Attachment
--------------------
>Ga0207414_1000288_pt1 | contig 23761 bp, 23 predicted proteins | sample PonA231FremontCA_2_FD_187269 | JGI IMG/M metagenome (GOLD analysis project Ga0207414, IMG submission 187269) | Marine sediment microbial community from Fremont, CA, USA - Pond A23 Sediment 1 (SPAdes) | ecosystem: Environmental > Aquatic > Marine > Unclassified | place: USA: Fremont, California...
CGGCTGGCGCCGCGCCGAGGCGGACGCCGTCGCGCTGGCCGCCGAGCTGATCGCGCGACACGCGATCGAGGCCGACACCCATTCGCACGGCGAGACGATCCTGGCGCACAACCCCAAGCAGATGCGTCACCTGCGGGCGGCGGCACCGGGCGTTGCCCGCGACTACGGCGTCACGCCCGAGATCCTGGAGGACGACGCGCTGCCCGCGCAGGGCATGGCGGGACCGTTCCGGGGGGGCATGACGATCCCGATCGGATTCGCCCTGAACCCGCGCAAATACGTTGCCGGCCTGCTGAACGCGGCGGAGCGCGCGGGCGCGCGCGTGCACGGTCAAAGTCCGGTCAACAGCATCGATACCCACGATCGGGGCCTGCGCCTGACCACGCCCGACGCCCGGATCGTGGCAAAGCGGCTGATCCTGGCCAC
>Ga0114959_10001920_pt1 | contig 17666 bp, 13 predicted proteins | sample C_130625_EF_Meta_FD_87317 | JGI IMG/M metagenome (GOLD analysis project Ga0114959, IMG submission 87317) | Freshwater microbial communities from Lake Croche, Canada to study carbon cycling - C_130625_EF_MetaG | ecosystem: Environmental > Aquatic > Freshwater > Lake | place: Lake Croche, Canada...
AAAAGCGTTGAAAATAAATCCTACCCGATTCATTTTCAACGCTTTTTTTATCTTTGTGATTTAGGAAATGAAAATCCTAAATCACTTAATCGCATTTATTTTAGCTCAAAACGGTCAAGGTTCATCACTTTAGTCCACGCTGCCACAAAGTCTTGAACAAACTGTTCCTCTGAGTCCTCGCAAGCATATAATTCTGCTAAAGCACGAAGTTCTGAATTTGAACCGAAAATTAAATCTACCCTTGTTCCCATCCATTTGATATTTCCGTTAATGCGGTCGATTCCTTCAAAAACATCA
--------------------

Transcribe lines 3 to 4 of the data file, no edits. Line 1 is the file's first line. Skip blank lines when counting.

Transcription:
>Ga0114959_10001920_pt1 | contig 17666 bp, 13 predicted proteins | sample C_130625_EF_Meta_FD_87317 | JGI IMG/M metagenome (GOLD analysis project Ga0114959, IMG submission 87317) | Freshwater microbial communities from Lake Croche, Canada to study carbon cycling - C_130625_EF_MetaG | ecosystem: Environmental > Aquatic > Freshwater > Lake | place: Lake Croche, Canada...
AAAAGCGTTGAAAATAAATCCTACCCGATTCATTTTCAACGCTTTTTTTATCTTTGTGATTTAGGAAATGAAAATCCTAAATCACTTAATCGCATTTATTTTAGCTCAAAACGGTCAAGGTTCATCACTTTAGTCCACGCTGCCACAAAGTCTTGAACAAACTGTTCCTCTGAGTCCTCGCAAGCATATAATTCTGCTAAAGCACGAAGTTCTGAATTTGAACCGAAAATTAAATCTACCCTTGTTCCCATCCATTTGATATTTCCGTTAATGCGGTCGATTCCTTCAAAAACATCA